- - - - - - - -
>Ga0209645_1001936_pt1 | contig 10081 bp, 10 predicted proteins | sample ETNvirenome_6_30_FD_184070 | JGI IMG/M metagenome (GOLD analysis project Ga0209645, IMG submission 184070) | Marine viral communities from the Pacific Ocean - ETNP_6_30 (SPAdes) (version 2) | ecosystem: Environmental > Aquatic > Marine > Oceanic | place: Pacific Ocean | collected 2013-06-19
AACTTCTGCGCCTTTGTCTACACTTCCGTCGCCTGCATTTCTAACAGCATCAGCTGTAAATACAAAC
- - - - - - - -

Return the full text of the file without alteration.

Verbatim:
>Ga0209645_1001936_pt1 | contig 10081 bp, 10 predicted proteins | sample ETNvirenome_6_30_FD_184070 | JGI IMG/M metagenome (GOLD analysis project Ga0209645, IMG submission 184070) | Marine viral communities from the Pacific Ocean - ETNP_6_30 (SPAdes) (version 2) | ecosystem: Environmental > Aquatic > Marine > Oceanic | place: Pacific Ocean | collected 2013-06-19
AACTTCTGCGCCTTTGTCTACACTTCCGTCGCCTGCATTTCTAACAGCATCAGCTGTAAATACAAAC